A month may not seem like a long time, but when you’re at war and haven’t had a Coke in that long it seems like forever. In Baghdad while sitting at a checkpoint, my Executive Officer comes out to us and says, "Look what some locals brought us." Lo and behold a Coke. I think the rest of the day was perfect.

I graduated from the U.S. Naval Academy in May 2000. While there, I would have two or three glasses of Coke every day, especially after a long day of classes, after a hard lacrosse practice or after two hours on the drill field. I love Coke. I honestly would never have made it through Annapolis without it. Now I am an Ensign about to start flight training to be a Navy pilot. Thank God they have Coke on ships! I wonder if they will let me bring it in my jet?

In 1956, I was young pilot on USS Forrestal stopped in south England. I encountered a small group of visitors on tour of ship, and I gave them a Coke. One of the group, an elderly Englishman, took a drink and exclaimed, "The ingenuity of you Yanks - to serve it over ice."

My father was in the Navy based out of Subic Bay in the Philippines, where he met my mother, who was serving Coca-Cola at a stand. They have been married for almost 40 years now!

In 1970 I was stationed on a Navy Ship U.S.S. Kitty Hawk in Vietnam. We hauled 10,000 cases of Coke on board by hand. I was one of the lucky men who had this privilege. We hand carried each case of canned Coke down six flights of stairs on the ship every other week. There were 5,000 men stationed on the Kitty Hawk and everyone looked forward to the "Coke Run." One run took 18 hours! Liberty and a refreshing Coke were our rewards for doing this.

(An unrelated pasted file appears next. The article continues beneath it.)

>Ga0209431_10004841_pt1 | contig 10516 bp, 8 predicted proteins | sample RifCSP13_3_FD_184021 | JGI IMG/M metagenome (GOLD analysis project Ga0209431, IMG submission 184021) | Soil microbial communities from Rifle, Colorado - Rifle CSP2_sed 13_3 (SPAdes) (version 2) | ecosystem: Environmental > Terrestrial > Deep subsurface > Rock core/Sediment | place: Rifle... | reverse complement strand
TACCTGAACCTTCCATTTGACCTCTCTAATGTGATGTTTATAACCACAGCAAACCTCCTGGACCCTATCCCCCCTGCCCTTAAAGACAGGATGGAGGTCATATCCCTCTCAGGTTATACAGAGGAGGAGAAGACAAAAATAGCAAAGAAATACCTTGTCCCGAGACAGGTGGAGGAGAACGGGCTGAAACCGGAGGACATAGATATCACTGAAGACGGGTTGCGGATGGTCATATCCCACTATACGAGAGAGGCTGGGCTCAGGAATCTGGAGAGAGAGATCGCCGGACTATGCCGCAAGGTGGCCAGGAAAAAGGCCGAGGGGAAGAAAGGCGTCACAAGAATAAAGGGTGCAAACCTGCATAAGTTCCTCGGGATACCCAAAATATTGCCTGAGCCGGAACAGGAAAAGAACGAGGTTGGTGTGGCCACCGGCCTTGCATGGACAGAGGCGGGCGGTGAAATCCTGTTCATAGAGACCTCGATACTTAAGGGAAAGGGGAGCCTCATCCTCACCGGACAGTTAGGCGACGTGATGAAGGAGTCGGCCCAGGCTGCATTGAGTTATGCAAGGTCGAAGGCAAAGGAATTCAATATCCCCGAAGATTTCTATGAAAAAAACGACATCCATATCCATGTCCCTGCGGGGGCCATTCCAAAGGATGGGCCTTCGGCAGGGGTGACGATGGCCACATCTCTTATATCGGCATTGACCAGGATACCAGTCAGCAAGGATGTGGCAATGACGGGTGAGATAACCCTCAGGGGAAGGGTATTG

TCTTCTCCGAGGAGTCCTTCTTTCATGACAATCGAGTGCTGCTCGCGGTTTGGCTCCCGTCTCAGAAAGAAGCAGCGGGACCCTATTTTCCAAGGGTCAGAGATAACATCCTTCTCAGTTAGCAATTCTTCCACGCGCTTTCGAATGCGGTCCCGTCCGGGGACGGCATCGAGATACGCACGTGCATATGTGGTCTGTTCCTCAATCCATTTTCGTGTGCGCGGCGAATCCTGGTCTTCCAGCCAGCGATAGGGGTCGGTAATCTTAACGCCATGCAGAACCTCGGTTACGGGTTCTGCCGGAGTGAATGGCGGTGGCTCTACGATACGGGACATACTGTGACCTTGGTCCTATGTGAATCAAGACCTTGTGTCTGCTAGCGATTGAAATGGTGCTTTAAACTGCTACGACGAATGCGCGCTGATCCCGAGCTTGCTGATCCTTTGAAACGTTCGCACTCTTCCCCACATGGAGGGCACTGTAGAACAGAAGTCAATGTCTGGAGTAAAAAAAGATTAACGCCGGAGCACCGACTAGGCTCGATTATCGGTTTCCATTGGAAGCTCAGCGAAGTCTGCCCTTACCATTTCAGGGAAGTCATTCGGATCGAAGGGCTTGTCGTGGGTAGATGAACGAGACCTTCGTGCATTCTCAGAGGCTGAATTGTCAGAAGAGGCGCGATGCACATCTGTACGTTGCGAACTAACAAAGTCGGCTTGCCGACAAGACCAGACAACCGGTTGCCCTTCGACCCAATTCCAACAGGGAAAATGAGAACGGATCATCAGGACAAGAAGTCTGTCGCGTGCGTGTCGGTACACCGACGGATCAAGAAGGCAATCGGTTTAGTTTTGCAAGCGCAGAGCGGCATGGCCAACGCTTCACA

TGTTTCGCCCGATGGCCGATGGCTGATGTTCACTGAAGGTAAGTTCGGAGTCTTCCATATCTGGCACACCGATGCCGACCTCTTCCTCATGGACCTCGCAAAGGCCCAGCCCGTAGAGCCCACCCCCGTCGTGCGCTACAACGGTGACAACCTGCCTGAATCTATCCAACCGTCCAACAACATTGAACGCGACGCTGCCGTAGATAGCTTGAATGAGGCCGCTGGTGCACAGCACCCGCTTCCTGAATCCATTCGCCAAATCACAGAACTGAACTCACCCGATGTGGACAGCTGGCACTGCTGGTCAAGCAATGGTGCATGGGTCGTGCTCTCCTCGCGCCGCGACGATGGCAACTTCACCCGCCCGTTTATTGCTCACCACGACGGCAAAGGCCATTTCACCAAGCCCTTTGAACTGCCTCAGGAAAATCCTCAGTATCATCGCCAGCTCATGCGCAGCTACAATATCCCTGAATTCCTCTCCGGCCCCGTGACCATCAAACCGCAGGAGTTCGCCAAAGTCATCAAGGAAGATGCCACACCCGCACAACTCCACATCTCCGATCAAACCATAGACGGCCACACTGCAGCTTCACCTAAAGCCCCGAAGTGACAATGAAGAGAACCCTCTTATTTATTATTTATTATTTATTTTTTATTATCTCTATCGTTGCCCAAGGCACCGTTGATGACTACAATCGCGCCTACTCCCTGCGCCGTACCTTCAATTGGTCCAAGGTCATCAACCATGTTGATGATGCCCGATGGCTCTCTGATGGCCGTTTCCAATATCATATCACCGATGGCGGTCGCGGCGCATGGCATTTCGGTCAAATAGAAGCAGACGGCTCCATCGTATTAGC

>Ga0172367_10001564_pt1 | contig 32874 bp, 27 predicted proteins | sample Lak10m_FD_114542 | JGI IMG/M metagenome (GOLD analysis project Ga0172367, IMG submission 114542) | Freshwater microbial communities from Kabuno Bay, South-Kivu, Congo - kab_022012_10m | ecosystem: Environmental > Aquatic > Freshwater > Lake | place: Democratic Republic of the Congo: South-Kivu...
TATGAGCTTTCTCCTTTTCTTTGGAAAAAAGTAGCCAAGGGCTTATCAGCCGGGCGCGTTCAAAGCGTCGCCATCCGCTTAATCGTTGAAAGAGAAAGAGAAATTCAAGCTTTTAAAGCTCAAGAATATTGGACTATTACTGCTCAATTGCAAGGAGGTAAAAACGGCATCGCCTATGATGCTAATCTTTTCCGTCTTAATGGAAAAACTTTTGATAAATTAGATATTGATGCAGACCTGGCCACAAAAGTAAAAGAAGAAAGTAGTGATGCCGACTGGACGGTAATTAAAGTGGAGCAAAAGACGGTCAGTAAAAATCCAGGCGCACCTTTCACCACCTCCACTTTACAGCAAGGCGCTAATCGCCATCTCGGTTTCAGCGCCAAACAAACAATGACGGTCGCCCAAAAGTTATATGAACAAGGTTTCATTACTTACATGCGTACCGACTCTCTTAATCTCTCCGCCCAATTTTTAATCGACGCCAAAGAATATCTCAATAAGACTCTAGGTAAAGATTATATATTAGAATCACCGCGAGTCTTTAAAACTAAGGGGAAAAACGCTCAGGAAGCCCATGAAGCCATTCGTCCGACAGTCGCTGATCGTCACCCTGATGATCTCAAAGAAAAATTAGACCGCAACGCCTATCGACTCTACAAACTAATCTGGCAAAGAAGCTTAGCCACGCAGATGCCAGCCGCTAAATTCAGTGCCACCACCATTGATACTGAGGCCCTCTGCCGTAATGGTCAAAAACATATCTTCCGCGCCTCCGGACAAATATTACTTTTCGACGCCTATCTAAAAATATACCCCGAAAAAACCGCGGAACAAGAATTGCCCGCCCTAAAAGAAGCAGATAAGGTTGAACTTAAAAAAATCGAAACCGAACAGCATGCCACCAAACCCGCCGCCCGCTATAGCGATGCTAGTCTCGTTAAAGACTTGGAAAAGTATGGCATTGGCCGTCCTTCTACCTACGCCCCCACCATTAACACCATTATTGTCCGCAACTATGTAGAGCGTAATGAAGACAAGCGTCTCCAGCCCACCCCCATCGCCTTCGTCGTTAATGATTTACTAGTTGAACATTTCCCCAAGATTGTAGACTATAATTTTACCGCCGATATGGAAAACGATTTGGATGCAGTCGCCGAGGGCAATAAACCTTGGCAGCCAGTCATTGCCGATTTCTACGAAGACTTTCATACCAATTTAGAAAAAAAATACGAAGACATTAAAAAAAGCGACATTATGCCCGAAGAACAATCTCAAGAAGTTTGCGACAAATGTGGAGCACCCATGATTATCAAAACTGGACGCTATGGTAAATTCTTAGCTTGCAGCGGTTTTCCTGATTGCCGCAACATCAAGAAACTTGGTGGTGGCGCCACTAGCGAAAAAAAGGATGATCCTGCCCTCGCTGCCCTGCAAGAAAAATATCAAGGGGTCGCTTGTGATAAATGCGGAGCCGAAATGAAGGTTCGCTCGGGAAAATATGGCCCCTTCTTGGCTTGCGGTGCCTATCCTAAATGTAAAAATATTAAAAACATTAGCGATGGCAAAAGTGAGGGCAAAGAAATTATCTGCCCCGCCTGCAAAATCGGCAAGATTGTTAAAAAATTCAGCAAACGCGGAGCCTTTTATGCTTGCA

I remember when I was in Korea we used to play Distance. Under every Coca-Cola bottle was a state and the one of us with the farthest distance from our home town was the winner. Great time, great Coke. 

My Coca-Cola story is from Feb. 26, 1991. I was a U.S. Marine in the Persian Gulf. My unit was heading back south from Kuwait City. We had stopped for a few minutes to rest. A lone vehicle was coming our way. A Marine came out and tossed cases of Coke and diet Coke to us. It was like a dream come true. It was the best diet Coke I had ever had.

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Sunday, July 16, 2017


Here is a new one from a shipmate who calls himself Seajay the Sailor Man… I hope you enjoy!!!

If you were stationed in Norfolk, Va. during the early '60s you know about EAST MAIN STREET...

For those of you who don't know, East Main was a street that was about four blocks long! It consisted of bars on both sides of the street from one end to the other!! There was one place that was not a bar. It was one of those Salvation Army places!!!

I know really good drinkers that tried to go to East Main and drink a beer in each bar on both sides of the street from one end to the other and just could not make it! I use to go down there just to watch what was going on!! There was one bar that advertised itself as the WORLD'S LARGEST ASH TRAY!! All kinds of names to get you to come in if possible!! Really nice looking bar girls with several pretty teeth, sometimes!!!